Documenting Fashion – Happy summer holidays!

Documenting Fashion will be taking its summer holidays during August – so we thought we would leave you with some vacation reading while we are away – essays to download from our archives.

Continue to follow us on Instagram @documentingfashion_courtauld and we look forward to seeing all our wonderful blog followers again in September.

First, Rebecca’s essay with film historian Adrian Garvey – glamour and violence in the 1945 film Leave Her to Heaven:

http://blog.courtauld.ac.uk/documentingfashion/2015/09/29/sometimes-the-truth-is-wicked-fashion-violence-and-obsession-in-leave-her-to-heaven/

Next, another one from Rebecca – this time her discussion of the ‘New Rococo’ a style identified in contemporary fashion photography, and cinema – particularly Sofia Copploa’s films:

http://blog.courtauld.ac.uk/documentingfashion/2015/09/08/the-new-rococo-sofia-coppola-and-fashions-in-contemporary-femininity/

If you feel like learning more about dress history’s development and the subject’s 50 year development at The Courtauld, then this one is for you:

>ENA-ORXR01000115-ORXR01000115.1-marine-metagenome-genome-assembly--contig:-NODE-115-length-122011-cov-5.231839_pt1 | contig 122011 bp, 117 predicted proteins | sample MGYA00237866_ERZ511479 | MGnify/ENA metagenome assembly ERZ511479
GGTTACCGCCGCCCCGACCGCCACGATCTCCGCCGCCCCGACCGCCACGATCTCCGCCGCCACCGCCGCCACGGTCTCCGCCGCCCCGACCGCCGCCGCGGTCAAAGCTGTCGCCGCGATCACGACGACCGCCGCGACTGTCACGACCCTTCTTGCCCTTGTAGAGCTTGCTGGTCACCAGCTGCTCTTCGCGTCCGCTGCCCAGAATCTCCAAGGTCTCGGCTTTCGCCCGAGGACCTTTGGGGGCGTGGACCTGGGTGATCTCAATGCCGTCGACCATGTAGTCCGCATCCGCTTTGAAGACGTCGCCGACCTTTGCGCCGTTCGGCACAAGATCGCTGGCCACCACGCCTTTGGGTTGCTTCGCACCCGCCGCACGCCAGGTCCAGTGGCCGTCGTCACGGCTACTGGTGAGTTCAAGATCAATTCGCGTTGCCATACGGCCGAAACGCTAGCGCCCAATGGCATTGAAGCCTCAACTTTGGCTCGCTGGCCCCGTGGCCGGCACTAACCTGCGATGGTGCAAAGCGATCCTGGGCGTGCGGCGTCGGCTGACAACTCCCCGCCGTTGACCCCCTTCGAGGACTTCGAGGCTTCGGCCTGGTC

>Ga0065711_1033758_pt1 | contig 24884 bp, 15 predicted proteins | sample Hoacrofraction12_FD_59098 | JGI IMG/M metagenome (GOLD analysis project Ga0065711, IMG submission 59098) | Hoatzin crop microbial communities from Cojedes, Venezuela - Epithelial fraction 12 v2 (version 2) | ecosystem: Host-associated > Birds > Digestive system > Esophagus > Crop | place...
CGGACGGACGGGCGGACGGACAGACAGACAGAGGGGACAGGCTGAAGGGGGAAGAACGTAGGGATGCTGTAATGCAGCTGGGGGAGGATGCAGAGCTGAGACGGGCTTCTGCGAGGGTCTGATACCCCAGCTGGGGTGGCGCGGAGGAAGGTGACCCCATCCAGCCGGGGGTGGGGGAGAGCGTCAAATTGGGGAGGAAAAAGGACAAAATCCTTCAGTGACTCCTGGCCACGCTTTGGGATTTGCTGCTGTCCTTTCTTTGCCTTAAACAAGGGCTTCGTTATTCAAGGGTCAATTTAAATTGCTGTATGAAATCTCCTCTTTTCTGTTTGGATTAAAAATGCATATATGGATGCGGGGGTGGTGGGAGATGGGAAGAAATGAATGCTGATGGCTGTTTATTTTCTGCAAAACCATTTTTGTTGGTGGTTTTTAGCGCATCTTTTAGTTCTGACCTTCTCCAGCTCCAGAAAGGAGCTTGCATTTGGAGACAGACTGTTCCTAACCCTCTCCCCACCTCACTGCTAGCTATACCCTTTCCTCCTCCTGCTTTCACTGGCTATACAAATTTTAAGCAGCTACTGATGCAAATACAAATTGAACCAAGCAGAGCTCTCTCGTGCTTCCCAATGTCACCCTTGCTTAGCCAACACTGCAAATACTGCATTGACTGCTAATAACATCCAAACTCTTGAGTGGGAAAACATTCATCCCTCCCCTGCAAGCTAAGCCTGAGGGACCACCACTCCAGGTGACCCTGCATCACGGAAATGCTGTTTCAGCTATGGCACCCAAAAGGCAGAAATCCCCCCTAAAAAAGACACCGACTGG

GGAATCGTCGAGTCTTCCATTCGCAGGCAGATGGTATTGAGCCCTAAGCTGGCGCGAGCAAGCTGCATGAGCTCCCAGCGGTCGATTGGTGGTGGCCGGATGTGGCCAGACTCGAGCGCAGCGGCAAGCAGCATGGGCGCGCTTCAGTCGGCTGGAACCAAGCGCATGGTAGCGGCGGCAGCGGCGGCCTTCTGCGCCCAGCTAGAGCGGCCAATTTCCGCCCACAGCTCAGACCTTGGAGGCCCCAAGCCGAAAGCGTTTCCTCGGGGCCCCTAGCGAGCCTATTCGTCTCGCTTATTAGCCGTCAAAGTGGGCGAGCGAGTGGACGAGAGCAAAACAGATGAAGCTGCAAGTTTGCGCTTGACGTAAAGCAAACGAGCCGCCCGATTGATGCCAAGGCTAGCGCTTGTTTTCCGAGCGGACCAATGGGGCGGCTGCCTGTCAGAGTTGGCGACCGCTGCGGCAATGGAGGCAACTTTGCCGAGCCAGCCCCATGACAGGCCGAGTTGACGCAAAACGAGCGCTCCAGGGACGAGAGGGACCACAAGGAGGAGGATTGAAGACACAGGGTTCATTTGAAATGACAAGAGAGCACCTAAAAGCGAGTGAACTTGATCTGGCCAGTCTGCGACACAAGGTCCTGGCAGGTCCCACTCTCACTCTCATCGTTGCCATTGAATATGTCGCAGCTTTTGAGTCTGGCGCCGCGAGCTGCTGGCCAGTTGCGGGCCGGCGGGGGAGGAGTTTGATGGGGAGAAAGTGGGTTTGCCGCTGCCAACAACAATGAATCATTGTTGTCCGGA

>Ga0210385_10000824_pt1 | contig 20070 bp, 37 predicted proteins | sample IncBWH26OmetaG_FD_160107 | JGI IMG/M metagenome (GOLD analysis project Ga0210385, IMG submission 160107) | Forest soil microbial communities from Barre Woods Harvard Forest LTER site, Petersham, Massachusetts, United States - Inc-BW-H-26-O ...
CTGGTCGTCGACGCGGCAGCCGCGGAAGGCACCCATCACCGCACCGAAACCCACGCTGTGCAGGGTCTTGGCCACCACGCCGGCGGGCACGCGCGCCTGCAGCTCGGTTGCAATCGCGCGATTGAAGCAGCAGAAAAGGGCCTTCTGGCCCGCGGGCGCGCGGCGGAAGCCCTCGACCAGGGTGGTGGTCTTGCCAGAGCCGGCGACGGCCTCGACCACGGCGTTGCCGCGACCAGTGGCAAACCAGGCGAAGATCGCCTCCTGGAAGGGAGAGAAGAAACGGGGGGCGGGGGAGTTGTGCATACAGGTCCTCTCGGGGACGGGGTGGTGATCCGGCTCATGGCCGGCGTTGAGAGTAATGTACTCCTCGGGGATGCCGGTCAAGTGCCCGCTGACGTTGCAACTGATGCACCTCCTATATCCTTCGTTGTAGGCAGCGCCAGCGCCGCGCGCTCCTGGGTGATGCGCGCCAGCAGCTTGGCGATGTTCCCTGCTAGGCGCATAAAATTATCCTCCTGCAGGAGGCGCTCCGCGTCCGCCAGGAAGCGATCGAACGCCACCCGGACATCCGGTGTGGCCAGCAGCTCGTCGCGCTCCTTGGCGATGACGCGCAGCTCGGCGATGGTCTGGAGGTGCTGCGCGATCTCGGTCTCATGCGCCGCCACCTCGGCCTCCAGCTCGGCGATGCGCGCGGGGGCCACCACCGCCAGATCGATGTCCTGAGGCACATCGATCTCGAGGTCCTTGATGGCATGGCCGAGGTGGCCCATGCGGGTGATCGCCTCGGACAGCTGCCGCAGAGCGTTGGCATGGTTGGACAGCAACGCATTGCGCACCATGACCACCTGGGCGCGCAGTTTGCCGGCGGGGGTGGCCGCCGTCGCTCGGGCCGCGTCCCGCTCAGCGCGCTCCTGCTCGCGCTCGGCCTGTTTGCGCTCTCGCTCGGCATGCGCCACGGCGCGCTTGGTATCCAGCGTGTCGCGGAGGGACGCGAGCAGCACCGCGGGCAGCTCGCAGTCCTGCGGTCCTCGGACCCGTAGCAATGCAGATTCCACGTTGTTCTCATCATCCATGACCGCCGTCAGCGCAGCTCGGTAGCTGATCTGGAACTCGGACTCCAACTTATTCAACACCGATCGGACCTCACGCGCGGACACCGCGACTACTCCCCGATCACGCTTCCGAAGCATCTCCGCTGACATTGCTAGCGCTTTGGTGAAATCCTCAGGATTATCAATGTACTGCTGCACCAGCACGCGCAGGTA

http://blog.courtauld.ac.uk/documentingfashion/2015/05/26/dress-and-history-since-1965-from-women-make-fashion-fashion-makes-women-conference-may-2015/

And finally, a discussion of reactions to Japanese fashion in the 1980s by Liz can be found here:

http://blog.courtauld.ac.uk/documentingfashion/2016/04/29/3630/

Happy Holidays!

Sometimes the Truth is Wicked: Fashion, Violence and Obsession in Leave Her to Heaven

Hello,

Here’s another PDF for you to download!

Film poster for Leave Her To Heaven

This is an essay Rebecca Arnold co-wrote with film historian Adrian Garvey about the amazing 1945 melodrama Leave Her to Heaven , directed by John M. Stahl. The wonderful Marketa Uhlirova, founder and Director of Fashion In Film commissioned this piece for If Looks Could Kill – a festival and book on the theme of crime and violence in film and fashion in 2008.

Cornel Wilde as Richard and Gene Tierney as Ellen

The essay considers the psychological drama of this incredible 1940s film, and the stylish wardrobe worn by Gene Tierney, who plays Ellen, a dark and troubled character, who nonetheless epitomizes contemporary fashion and beauty ideals.  We should warn you that there are lots of spoilers in the essay – so watch the film first if you don’t want to know what happens!

Gene Tierney as Ellen

With many thanks to Marketa Uhlirova for granting permission for us to post this, and for her imaginative and inspiring work for Fashion In Film.  If you want to read the other essays she commissioned for this season, look at the book she edited, If Looks Could Kill, Koenig Books with Fashion In Film Festival, 2008.

Sometimes the Truth is Wicked Part 1

Sometimes the Truth is Wicked Part 2